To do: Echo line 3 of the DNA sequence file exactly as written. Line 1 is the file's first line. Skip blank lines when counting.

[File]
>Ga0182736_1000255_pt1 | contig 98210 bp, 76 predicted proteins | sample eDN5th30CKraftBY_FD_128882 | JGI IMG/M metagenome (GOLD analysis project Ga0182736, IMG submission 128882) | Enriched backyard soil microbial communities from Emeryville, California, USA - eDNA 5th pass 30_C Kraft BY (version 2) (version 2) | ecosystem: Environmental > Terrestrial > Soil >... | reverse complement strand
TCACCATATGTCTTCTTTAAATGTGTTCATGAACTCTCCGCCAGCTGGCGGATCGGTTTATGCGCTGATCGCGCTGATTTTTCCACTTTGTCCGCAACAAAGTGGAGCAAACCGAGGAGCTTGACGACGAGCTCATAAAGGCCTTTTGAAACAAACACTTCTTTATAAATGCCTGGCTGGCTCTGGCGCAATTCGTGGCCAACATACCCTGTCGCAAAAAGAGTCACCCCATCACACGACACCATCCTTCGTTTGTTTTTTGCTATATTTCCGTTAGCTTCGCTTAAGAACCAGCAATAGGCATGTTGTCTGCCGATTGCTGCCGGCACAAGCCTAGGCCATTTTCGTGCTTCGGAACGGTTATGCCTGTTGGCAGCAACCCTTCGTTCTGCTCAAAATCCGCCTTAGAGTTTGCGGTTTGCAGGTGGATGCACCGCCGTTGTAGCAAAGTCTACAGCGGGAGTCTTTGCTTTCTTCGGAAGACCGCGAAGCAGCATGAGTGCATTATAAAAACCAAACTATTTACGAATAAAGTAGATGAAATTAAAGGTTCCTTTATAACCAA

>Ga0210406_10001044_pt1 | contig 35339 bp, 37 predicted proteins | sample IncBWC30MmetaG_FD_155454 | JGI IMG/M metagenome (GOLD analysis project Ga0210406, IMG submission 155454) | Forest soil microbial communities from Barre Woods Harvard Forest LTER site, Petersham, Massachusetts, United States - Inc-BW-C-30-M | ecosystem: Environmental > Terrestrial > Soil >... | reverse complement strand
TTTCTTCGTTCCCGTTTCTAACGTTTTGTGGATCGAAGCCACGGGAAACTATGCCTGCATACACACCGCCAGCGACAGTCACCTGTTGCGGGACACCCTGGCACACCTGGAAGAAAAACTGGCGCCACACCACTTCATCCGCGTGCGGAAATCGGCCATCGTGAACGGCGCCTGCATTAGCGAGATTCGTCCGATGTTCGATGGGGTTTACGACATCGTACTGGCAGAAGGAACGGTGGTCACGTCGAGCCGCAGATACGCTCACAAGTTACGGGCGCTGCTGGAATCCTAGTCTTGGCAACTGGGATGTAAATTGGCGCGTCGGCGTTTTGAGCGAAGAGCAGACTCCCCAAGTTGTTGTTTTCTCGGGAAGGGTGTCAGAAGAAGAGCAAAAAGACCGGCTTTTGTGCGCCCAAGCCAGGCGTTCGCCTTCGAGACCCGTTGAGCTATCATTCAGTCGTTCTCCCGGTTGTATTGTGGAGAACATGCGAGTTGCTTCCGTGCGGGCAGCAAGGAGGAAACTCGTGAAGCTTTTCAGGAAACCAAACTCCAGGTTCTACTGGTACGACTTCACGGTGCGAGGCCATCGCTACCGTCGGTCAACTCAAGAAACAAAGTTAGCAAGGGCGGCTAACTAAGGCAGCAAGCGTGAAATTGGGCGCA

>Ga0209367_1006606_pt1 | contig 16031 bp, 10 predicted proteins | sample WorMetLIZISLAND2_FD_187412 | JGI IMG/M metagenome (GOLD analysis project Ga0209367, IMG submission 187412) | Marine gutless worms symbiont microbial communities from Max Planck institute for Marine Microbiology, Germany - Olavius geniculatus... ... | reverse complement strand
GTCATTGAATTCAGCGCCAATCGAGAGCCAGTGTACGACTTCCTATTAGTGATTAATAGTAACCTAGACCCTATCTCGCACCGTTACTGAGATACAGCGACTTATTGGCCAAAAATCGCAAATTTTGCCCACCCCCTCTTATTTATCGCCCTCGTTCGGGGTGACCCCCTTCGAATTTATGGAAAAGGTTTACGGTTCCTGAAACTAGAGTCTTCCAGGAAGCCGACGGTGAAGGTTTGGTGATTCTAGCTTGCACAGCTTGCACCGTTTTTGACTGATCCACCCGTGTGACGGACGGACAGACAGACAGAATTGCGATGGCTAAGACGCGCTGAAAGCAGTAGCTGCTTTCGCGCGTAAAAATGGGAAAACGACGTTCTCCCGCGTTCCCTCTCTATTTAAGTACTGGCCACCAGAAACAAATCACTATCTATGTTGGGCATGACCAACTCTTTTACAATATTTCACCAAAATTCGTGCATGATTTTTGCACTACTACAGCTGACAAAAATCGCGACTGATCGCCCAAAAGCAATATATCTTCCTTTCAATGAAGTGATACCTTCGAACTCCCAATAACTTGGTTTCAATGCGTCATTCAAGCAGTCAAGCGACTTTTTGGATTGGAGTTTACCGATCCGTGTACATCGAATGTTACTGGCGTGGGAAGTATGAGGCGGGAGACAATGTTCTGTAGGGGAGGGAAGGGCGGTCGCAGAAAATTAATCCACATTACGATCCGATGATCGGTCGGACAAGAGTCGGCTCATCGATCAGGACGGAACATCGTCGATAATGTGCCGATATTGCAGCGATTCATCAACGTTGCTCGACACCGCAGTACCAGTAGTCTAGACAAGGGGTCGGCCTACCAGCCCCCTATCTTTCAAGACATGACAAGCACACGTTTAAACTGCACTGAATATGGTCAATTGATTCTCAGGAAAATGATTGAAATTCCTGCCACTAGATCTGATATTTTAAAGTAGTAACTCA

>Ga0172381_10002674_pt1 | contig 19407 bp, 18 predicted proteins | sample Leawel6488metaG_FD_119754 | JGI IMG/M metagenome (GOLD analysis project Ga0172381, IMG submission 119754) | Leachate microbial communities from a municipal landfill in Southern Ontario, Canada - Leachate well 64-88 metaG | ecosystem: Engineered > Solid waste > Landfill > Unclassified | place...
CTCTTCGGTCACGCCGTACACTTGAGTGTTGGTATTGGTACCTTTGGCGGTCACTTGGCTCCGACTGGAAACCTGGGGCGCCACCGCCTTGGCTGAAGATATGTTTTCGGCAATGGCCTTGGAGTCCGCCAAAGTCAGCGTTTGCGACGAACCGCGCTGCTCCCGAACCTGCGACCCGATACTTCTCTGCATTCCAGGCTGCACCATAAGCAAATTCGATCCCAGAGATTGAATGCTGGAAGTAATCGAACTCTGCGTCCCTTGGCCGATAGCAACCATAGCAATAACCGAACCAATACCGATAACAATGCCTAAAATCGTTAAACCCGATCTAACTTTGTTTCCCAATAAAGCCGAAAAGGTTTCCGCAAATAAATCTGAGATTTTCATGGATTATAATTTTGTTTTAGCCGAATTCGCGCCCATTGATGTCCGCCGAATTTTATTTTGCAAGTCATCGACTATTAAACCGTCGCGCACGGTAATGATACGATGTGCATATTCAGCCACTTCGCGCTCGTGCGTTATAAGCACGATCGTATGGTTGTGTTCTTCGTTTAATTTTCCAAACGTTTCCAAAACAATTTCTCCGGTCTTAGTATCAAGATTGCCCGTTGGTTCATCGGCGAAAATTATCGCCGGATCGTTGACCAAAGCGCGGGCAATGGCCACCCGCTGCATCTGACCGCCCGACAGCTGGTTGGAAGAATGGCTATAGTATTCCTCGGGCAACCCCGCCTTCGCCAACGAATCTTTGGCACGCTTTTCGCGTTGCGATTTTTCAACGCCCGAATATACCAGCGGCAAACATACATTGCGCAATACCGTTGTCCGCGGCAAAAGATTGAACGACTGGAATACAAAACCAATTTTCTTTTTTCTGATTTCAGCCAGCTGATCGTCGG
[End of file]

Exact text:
>Ga0210406_10001044_pt1 | contig 35339 bp, 37 predicted proteins | sample IncBWC30MmetaG_FD_155454 | JGI IMG/M metagenome (GOLD analysis project Ga0210406, IMG submission 155454) | Forest soil microbial communities from Barre Woods Harvard Forest LTER site, Petersham, Massachusetts, United States - Inc-BW-C-30-M | ecosystem: Environmental > Terrestrial > Soil >... | reverse complement strand